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Paul’s Thanksgiving after Affliction

3 Blessed be the God and Father of our Lord Jesus Christ, the Father of mercies and the God of all consolation, 4who consoles us in all our affliction, so that we may be able to console those who are in any affliction with the consolation with which we ourselves are consoled by God. 5For just as the sufferings of Christ are abundant for us, so also our consolation is abundant through Christ. 6If we are being afflicted, it is for your consolation and salvation; if we are being consoled, it is for your consolation, which you experience when you patiently endure the same sufferings that we are also suffering. 7Our hope for you is unshaken; for we know that as you share in our sufferings, so also you share in our consolation.


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3. This thanksgiving for his late deliverance forms a suitable introduction for conciliating their favorable reception of his reasons for not having fulfilled his promise of visiting them (2Co 1:15-24).

Father of mercies—that is, the SOURCE of all mercies (compare Jas 1:17; Ro 12:1).

comfort—which flows from His "mercies" experienced. Like a true man of faith, he mentions "mercies" and "comfort," before he proceeds to speak of afflictions (2Co 1:4-6). The "tribulation" of believers is not inconsistent with God's mercy, and does not beget in them suspicion of it; nay, in the end they feel that He is "the God of ALL comfort," that is, who imparts the only true and perfect comfort in every instance (Ps 146:3, 5, 8; Jas 5:11).

4. us—idiomatic for me (1Th 2:18).

that we may … comfort them which are in any trouble—Translate, as the Greek is the same as before, "tribulation." The apostle lived, not to himself, but to the Church; so, whatever graces God conferred on him, he considered granted not for himself alone, but that he might have the greater ability to help others [Calvin]. So participation in all the afflictions of man peculiarly qualified Jesus to be man's comforter in all his various afflictions (Isa 50:4-6; Heb 4:15).

5. sufferings—standing in contrast with "salvation" (2Co 1:6); as "tribulation" (distress of mind), with comfort or "consolation."

of Christ—Compare Col 1:24. The sufferings endured, whether by Himself, or by His Church, with which He considers Himself identified (Mt 25:40, 45; Ac 9:4; 1Jo 4:17-21). Christ calls His people's sufferings His own suffering: (1) because of the sympathy and mystical union between Him and us (Ro 8:17; 1Co 4:10); (2) They are borne for His sake; (3) They tend to His glory (Eph 4:1; 1Pe 4:14, 16).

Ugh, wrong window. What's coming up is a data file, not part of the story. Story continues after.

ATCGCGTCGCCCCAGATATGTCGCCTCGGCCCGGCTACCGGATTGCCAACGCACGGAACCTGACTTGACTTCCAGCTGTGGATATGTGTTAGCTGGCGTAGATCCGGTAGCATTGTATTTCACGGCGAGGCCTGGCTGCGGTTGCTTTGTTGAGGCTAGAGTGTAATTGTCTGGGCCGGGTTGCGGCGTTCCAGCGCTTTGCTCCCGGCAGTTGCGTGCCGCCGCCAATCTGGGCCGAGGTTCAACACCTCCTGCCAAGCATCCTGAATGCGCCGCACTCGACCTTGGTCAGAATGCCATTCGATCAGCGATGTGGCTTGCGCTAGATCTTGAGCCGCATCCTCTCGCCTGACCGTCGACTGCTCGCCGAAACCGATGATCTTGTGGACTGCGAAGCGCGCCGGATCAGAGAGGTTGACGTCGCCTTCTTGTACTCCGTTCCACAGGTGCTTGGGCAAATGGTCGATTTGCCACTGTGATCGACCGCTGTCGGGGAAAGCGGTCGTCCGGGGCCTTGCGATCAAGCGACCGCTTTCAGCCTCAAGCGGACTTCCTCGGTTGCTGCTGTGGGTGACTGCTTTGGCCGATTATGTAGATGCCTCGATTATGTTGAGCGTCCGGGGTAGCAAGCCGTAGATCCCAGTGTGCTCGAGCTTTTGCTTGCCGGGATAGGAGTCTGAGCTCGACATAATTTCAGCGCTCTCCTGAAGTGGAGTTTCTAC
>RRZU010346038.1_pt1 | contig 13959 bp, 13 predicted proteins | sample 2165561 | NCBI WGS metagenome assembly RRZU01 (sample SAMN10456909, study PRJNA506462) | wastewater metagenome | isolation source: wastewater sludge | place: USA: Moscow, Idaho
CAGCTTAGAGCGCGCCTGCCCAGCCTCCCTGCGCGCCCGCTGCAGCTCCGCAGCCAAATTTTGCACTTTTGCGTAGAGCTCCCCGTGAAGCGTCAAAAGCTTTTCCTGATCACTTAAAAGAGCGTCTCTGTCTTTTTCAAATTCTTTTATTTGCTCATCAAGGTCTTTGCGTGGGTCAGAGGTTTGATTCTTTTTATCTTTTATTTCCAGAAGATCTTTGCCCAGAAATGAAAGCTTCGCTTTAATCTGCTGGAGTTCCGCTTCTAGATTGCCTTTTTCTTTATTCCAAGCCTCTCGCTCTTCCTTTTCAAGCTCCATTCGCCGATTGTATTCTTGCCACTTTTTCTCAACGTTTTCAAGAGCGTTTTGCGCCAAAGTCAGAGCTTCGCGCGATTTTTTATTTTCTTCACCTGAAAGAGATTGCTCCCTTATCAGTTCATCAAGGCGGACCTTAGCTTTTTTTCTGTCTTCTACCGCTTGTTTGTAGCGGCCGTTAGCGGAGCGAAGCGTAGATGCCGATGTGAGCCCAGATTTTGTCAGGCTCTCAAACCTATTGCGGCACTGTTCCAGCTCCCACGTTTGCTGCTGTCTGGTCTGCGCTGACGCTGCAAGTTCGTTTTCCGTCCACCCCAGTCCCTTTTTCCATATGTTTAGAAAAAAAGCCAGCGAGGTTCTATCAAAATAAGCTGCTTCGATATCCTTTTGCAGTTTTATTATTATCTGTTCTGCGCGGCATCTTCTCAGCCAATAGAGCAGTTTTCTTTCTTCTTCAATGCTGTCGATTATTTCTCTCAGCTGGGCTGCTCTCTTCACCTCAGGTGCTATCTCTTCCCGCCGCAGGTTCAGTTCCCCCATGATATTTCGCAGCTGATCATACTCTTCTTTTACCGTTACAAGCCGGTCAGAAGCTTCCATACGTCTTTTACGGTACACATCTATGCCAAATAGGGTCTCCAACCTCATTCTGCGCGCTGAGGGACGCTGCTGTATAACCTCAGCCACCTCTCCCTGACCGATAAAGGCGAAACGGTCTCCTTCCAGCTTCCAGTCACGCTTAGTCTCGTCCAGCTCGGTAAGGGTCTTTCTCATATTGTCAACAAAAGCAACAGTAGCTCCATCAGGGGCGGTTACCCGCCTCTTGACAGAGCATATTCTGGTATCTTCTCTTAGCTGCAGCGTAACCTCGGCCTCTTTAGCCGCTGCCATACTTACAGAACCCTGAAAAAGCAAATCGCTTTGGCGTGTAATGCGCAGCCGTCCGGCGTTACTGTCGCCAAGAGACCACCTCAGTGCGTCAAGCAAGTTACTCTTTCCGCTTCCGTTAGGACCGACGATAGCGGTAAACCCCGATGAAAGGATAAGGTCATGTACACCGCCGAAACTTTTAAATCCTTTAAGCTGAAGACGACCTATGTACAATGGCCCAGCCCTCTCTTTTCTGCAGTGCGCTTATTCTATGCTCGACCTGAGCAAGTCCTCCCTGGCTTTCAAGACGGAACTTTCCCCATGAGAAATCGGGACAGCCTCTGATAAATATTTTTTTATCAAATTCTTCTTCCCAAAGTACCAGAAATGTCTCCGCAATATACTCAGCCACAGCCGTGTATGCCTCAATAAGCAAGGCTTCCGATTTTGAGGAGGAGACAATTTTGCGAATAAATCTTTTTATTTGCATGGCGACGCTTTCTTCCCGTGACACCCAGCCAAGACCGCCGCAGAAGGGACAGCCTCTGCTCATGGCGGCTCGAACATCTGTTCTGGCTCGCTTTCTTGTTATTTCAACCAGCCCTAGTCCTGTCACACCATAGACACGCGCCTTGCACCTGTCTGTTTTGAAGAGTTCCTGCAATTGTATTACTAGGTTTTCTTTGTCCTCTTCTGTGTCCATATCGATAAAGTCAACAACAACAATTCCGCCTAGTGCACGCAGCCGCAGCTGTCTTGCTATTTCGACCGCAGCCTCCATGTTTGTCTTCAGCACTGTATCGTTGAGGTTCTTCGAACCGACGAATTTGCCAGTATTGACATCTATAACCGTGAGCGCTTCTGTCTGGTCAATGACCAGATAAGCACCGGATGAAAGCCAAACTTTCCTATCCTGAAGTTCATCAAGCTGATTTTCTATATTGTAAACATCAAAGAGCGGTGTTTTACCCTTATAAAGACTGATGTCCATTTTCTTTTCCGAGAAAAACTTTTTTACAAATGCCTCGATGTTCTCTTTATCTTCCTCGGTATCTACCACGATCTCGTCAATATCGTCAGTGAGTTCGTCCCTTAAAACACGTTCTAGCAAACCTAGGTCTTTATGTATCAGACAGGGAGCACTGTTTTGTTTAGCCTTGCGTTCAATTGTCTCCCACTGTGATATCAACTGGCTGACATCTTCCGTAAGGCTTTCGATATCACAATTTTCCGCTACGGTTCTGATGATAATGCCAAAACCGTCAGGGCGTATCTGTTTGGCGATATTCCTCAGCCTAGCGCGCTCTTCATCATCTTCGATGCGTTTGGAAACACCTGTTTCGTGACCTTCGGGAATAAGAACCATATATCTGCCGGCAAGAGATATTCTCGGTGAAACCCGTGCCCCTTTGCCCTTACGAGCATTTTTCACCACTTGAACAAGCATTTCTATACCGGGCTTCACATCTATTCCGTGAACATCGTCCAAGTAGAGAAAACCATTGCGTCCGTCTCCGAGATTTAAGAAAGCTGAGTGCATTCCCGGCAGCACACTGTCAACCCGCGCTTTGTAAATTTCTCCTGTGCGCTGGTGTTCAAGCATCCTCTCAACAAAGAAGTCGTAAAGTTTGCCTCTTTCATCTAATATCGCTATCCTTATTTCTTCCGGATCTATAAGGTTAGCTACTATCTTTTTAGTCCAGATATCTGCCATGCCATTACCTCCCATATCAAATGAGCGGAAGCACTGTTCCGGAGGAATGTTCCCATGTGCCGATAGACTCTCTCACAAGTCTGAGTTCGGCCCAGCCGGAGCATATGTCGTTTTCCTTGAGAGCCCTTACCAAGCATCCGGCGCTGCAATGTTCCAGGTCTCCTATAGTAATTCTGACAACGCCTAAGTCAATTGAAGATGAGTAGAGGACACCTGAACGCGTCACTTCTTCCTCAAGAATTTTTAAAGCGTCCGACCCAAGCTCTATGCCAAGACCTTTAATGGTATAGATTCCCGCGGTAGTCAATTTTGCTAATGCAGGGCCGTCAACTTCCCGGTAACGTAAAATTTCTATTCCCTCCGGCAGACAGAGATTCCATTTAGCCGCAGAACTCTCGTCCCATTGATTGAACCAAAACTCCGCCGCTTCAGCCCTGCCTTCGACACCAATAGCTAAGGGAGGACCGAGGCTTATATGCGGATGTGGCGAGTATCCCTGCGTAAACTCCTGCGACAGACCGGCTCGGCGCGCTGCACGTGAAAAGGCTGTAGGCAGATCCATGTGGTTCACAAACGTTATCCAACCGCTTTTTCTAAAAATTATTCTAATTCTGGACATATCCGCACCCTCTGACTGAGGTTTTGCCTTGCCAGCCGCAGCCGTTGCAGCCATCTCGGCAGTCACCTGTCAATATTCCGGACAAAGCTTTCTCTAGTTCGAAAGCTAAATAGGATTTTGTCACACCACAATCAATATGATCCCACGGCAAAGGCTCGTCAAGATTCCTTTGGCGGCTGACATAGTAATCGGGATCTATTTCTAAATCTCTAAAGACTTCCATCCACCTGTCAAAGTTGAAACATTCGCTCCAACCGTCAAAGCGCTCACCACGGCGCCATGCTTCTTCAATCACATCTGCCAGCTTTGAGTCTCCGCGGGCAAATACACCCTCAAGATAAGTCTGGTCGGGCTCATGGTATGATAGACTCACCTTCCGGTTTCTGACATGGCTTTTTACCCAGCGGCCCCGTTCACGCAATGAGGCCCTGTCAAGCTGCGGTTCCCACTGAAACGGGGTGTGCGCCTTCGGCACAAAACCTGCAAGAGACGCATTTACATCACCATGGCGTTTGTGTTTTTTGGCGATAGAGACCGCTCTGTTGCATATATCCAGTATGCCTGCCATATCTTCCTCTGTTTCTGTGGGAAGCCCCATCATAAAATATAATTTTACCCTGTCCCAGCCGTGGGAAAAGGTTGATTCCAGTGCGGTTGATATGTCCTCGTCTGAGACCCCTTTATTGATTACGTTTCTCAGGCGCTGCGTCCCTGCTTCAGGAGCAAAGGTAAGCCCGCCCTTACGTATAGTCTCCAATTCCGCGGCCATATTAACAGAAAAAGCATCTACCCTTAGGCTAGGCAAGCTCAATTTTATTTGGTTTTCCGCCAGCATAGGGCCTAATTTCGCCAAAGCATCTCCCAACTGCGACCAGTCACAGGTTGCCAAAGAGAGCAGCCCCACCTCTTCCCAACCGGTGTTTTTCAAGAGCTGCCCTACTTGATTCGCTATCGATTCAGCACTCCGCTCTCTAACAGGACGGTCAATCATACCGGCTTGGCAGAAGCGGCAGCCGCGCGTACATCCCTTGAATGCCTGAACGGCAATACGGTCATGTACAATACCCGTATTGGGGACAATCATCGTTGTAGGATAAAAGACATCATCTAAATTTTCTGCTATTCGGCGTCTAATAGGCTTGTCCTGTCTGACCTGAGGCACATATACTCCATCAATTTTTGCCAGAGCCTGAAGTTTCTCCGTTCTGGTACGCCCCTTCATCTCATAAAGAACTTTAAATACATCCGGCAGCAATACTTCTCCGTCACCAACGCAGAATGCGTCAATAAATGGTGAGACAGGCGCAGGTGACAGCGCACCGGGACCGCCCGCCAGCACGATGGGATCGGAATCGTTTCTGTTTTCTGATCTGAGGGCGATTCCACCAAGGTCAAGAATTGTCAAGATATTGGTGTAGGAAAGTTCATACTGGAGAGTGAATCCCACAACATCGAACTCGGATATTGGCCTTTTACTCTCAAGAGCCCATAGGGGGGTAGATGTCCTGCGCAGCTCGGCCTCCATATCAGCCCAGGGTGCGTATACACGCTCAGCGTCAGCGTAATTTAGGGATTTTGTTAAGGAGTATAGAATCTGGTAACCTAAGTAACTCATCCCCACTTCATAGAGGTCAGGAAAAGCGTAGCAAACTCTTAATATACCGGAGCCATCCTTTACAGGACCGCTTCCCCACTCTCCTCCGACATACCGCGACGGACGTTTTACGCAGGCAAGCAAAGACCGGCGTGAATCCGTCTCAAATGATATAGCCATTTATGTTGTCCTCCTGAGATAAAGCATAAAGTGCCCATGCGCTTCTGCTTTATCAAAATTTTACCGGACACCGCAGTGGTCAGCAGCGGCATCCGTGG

abound in usGreek, "abound unto us." The order of the Greek following words is more forcible than in English Version, "Even so through Christ aboundeth also our comfort." The sufferings (plural) are many; but the consolation (though singular) swallows up them all. Comfort preponderates in this Epistle above that in the first Epistle, as now by the effect of the latter most of the Corinthians had been much impressed.

6. we … afflicted … for your consolation—exemplifying the communion of saints. Their hearts were, so to speak, mirrors reflecting the likenesses of each other (Php 2:26, 27) [Bengel]. Alike the afflictions and the consolations of the apostle tend, as in him so in them, as having communion with him, to their consolation (2Co 1:4; 4:15). The Greek for "afflicted" is the same as before, and ought to be translated, "Whether we be in tribulation."

which is effectual—literally, "worketh effectually."

in the enduring, &c.—that is, in enabling you to endure "the same sufferings which we also suffer." Here follows, in the oldest manuscripts (not as English Version in the beginning of 2Co 1:7), the clause, "And our hope is steadfast on your behalf."

7. so shall ye be—rather, "So are ye." He means, there is a community of consolation, as of suffering, between me and you.




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